Migraine

A migraine can cause severe throbbing pain or a pulsing sensation, usually on just one side of the head. It’s often accompanied by nausea, vomiting, and extreme sensitivity to light and sound. Migraine attacks can cause significant pain for hours to days and can be so severe that the pain is disabling. Warning symptoms known as aura may occur before or with the headache. These can include flashes of light, blind spots, or tingling on one side of the face or in your arm or leg.

Types of Migraine

Symptoms:

Symptoms of migraine can start a while before the headache, immediately before the headache, during the headache, and after the headache. Although not all migraines are the same, typical symptoms include:

  • moderate to severe pain, usually to one side of the head but capable of occurring on either side of the head
  • severe, throbbing, or pulsing pain
  • increasing pain during physical activity
  • inability to perform regular activities due to pain
  • feeling sick and physically vomiting
  • increased sensitivity to light and sound, relieved by lying quietly in a darkened room
  • Some people experience other symptoms such as sweating, temperature changes, stomach ache, and diarrhea.

Causes:

Researchers believe that migraine has a genetic cause. There are also a number of factors that can trigger a migraine, including

  • Stress
  • Anxiety
  • Hormonal changes in women
  • Bright or flashing lights
  • Loud noises
  • Strong smells
  • Medicines
  • Too much or not enough sleep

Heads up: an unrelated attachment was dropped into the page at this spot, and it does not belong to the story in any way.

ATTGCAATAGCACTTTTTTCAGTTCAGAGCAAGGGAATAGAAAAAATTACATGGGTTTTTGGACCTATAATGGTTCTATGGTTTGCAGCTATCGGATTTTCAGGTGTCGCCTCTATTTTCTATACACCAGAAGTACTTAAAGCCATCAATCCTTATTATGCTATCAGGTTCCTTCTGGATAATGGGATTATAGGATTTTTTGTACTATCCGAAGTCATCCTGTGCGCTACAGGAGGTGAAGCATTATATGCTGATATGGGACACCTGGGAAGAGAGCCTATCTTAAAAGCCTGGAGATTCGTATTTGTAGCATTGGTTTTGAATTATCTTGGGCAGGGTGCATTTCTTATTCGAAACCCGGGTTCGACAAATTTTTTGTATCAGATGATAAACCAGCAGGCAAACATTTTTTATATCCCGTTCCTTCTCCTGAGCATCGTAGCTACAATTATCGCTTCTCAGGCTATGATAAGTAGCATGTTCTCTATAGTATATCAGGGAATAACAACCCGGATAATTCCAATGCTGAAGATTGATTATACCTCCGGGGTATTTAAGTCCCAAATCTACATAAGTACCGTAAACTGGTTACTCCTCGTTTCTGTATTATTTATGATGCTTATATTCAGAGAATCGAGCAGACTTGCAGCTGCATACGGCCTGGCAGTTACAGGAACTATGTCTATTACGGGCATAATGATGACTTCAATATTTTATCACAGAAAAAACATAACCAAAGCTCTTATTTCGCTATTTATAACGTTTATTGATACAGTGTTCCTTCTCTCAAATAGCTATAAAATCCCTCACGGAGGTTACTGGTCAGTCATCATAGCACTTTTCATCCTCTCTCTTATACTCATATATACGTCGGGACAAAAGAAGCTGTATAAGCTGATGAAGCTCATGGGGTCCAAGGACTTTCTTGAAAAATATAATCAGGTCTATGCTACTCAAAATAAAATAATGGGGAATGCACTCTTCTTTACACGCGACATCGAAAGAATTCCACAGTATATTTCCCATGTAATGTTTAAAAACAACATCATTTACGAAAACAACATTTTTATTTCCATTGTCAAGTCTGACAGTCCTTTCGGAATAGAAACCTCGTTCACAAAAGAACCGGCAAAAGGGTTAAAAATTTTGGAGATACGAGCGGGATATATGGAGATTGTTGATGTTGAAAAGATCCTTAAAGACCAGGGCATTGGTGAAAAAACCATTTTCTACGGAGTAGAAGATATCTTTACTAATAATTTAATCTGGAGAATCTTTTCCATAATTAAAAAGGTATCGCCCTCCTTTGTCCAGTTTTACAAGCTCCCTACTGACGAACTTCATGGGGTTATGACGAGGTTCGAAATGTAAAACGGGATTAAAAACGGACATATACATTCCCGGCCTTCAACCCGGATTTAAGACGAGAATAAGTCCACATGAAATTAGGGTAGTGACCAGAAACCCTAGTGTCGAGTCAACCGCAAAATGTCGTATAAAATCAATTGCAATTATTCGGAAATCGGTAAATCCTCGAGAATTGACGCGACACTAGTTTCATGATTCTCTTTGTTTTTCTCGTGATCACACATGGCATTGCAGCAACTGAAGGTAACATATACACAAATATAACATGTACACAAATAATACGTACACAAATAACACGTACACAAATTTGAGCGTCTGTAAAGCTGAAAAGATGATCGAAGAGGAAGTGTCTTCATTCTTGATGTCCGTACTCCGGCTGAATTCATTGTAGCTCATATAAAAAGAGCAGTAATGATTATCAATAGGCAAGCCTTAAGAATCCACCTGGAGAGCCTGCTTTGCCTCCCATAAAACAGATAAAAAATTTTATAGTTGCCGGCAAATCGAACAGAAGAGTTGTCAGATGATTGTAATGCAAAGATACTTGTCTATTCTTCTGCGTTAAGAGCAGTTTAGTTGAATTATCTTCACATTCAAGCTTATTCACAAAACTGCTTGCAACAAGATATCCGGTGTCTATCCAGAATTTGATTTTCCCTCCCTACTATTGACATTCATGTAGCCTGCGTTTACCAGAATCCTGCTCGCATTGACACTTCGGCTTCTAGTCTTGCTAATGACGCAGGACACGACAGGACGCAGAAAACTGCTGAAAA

• Sudden changes in weather or environment
  • Overexertion (too much physical activity)
  • Tobacco
  • Caffeine or caffeine withdrawal
  • Skipped meals
  • Medication overuse (taking medicine for migraines too often)
  • Certain foods and food additives such as:
  • Alcohol
  • Chocolate
  • Aged cheeses
  • Monosodium glutamate (MSG)
  • Some fruits and nuts
  • Fermented or pickled goods
  • Yeast
  • Cured or processed meats

Triggers:

Hormonal changes: Women may experience migraine symptoms during menstruation, due to changing hormone levels.
Emotional triggers: Stress, depression, anxiety, excitement, and shock can trigger a migraine.
Physical causes: Tiredness and insufficient sleep, shoulder or neck tension, poor posture, and physical overexertion have all been linked to migraines. Low blood sugar and jet lag can also act as triggers.
Triggers in the diet: Alcohol and caffeine can contribute to triggering migraines. Some specific foods can also have this effect, including chocolate, cheese, citrus fruits, and foods containing the additive tyramine. Irregular mealtimes and dehydration have also been named as potential triggers.
Medications: Some sleeping pills, hormone replacement therapy (HRT) medications, and the combined contraceptive pill have all been named as possible triggers.
Triggers in the environment: Flickering screens, strong smells, second-hand smoke, and loud noises can set off a migraine. Stuffy rooms, temperature changes, and bright lights are also possible triggers.